supervision of the Drug/Medicine Therapeutic committee (D/MTC) in any
national, regional, zonal and other government hospitals. Only some
non-government teaching hospitals have their own hospital pharmacy
(8). The poor hospital pharmacy practice is due to lack of policies

regarding the hospital pharmacy, lack of qualified manpower, lack of

standardized services and business motives of the hospital
management. Above all there are almost no legal provisions, standard of
practice and accreditation for hospital pharmacy practices in Nepal till
now. Government of Nepal published a guideline of private health
institutions in 2004. The guideline states that the pharmacy of private
hospitals with up to 25 beds should have at least one Assistant
Pharmacist on duty all day round, 25 to 100 bedded hospital should
have pharmacy supervised by a Pharmacist and hospitals with more
than 100 beds should have pharmacy whose service is provided by at
least one Pharmacist (9). However, the guideline has not been followed
due to the weak monitoring of the government and lack of inadequate
number of Pharmacists in the country. Most of the hospital pharmacies
are running as a retail counter. Hospitals rent the space to private
pharmacies. This provides them a fixed income and the hospital
management is free of managerial, regulatory and other worries.
However, in most cases, the private party running the pharmacy
recovers the high cost of investment through more drug sales and more
aggressivePROMOTION of the use of more expensive medicines (8) as
there are no accreditation system and no standard for practice.
After 1960s number of hospitals came into existence. The establishment
of first teaching hospital in Nepal was in 1978 AD. Along with the
government hospitals private hospitals as well as the hospitals owned by
NGOs and INGOs came into existence. As the number of hospitals
increased the requirement of pharmacists and the pharmacy technicians
also increased however the supply of pharmacy and pharmacy
technicians were scare due to the reason that there was no pharmacy
education in Nepal till 1994 and the graduates in pharmacy from India
and Bangladesh were more concentrated on industrial pharmacy rather
than the hospital pharmacy practice. While the Pharmacists and
pharmacy technicians who were trained in the existing hospitals started
to practice in the community since community pharmacy is more
lucrative than hospital pharmacy practice. Besides these, the migration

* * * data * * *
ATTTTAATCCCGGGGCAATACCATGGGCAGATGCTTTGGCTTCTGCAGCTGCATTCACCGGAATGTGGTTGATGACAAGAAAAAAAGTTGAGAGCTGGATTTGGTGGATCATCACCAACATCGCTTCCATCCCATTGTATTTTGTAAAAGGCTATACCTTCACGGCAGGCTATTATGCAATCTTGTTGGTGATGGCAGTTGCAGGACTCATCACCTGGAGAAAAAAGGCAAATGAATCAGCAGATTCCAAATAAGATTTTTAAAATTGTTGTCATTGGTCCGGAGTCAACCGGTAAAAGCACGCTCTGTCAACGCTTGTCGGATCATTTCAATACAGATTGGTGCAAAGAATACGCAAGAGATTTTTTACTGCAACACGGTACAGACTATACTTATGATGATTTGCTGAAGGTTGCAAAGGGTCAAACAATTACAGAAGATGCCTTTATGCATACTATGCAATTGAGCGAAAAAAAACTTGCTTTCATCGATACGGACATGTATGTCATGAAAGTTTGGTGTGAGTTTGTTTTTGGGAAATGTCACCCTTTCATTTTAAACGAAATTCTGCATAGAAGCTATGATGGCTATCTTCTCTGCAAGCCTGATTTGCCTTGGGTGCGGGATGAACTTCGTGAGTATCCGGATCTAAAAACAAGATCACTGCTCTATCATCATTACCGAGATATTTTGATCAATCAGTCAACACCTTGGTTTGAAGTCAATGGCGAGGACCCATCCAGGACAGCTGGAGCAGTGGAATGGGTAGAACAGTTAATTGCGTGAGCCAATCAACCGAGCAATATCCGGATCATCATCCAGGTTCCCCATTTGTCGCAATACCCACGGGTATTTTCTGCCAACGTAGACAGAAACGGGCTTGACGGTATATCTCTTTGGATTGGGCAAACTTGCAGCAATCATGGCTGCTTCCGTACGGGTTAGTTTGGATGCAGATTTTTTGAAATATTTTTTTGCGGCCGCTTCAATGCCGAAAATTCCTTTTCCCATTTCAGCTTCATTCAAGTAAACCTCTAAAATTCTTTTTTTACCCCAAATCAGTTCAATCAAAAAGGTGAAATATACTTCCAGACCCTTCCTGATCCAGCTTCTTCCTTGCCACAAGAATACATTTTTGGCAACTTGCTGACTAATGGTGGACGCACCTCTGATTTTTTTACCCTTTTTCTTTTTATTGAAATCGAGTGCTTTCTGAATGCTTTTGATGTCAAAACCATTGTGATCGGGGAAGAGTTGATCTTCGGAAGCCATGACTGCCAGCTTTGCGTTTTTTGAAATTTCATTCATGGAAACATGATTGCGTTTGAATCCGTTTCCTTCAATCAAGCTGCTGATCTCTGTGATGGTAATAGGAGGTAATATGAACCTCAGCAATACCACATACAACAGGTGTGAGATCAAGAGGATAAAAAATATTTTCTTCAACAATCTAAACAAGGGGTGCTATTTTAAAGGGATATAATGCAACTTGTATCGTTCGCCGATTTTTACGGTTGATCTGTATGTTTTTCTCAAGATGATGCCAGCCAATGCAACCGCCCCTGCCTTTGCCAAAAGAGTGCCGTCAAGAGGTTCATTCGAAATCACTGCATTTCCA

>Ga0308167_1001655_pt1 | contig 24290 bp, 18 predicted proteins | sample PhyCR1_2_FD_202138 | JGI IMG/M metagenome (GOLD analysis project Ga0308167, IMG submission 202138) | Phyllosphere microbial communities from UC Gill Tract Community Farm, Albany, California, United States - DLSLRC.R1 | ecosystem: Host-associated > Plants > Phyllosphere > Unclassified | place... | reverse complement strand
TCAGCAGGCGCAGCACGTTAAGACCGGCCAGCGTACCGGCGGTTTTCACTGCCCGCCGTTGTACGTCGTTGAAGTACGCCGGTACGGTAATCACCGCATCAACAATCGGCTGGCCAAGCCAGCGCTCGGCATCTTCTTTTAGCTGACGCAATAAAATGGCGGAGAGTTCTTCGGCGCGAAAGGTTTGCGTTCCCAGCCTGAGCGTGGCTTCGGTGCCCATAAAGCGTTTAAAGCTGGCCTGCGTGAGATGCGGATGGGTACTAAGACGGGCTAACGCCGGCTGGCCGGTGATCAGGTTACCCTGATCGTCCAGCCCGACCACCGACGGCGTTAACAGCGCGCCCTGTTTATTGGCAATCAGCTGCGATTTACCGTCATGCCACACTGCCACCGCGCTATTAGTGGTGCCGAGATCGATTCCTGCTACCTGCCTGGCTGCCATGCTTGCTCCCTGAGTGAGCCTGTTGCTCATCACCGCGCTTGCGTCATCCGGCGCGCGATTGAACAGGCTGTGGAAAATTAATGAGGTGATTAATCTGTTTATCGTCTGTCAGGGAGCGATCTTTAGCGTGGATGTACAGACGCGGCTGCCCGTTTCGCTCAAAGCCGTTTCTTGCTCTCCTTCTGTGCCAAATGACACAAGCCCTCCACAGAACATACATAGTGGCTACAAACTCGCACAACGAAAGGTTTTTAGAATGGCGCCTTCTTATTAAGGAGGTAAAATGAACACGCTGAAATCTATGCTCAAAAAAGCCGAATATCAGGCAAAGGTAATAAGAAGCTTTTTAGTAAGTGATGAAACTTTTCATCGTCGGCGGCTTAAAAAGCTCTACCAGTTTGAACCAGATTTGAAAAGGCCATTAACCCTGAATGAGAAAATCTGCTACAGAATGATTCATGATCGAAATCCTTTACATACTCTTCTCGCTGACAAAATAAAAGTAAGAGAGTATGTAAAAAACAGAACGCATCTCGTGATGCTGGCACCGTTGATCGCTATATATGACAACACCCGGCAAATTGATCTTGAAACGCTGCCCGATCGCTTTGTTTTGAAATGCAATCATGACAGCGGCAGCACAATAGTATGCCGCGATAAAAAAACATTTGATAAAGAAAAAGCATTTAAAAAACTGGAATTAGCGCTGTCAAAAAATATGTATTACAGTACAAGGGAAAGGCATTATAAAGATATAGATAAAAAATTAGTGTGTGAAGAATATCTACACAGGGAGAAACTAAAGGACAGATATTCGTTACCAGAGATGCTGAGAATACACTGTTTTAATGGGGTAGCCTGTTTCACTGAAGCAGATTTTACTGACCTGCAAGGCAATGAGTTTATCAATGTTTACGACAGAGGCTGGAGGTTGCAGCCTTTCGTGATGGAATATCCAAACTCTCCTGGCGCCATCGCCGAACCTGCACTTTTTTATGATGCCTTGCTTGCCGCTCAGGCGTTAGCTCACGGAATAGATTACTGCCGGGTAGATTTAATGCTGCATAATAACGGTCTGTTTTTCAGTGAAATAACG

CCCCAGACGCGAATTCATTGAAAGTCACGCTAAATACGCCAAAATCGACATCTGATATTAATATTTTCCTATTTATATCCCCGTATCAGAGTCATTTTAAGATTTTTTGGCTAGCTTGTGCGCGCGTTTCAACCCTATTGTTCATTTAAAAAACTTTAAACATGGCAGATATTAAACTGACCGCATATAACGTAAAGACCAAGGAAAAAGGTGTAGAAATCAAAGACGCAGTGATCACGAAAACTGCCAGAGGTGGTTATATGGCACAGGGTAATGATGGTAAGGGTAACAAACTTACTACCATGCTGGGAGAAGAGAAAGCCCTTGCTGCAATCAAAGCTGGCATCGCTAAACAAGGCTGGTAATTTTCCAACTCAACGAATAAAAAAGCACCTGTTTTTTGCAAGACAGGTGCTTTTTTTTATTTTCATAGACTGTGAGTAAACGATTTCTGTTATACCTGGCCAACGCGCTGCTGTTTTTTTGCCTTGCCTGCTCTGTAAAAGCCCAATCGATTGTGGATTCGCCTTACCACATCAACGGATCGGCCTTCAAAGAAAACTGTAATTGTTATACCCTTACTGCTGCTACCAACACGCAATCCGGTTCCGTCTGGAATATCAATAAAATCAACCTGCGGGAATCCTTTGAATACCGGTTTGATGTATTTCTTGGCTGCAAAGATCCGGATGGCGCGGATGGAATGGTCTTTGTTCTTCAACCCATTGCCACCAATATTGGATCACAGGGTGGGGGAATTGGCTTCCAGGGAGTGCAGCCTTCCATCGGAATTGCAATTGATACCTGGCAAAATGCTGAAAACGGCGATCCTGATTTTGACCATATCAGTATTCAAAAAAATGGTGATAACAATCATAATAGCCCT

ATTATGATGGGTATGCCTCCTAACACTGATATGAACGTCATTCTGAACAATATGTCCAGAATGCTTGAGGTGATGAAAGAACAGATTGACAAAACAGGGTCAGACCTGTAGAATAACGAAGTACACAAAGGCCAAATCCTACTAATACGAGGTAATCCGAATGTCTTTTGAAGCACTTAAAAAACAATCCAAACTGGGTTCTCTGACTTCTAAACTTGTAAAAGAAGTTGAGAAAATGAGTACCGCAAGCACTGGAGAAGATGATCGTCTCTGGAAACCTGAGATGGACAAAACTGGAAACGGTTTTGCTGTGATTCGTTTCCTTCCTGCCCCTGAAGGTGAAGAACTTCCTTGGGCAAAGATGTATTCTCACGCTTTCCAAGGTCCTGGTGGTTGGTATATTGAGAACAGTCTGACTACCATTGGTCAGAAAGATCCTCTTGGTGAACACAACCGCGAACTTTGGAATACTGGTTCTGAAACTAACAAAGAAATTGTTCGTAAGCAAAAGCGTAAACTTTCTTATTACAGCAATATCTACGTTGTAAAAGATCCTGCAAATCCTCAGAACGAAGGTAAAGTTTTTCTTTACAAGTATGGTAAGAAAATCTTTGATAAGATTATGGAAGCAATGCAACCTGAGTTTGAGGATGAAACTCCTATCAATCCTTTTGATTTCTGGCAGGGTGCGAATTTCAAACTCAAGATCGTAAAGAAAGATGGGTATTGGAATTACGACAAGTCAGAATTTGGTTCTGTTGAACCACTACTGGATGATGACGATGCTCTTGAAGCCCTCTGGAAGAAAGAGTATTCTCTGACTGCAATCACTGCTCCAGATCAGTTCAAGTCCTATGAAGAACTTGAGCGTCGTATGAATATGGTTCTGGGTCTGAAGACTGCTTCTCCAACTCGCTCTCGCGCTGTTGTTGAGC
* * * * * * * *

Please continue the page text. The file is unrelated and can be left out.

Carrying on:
of the pharmacists and pharmacy technicians to the foreign countries is
too high. Due to this reason the diversification and upgradation of the

hospital pharmacy service is at stake and couldnt meet up with the

increasing need of the patients and hospital management. Due to the
influx of private hospitals the main motto of these hospitals is to earn the
money. This led to that fact that they saw hospital pharmacy as
moneyGENERATING department rather than focusing on the service to
the patients. Almost all of the government hospitals failed and the
hospital management rented the hospital pharmacy services to the
private firms and the private hospitals follow the same tends.
The hospital pharmacy practice in Nepal is very primitive. Although there
are around 300 hospitals in Nepal the hospitals having their own
pharmacies are very less. Only 20 to 30 hospitals are running their own
hospital pharmacy services. The majority of the hospitals including the
government hospitals are renting their space for the private firms to run
the pharmacy. The rented pharmacies are used for the sale and
distribution of medicines with no any patient oriented services. The major
problems in hospital pharmacy practice in Nepal can be divided into
following categories:
1. Problems in the hospital pharmacy policy
Pharmacy practice is in fact come to legal framework very late. Drug Act
was established only in 1978 AD. But the drug act doesnt have any
specific policies for the hospital pharmacy practice. Due to the lack of
policies, rules and regulations, the hospital management has no any
standard criteria for the practice so the hospital pharmacy practice is the
least priority for the hospital management as there is no supervision and
monitoring of the practice by the authorities.
2. Lack of competent manpower
The lack of pharmacists in the hospital is the major problem in the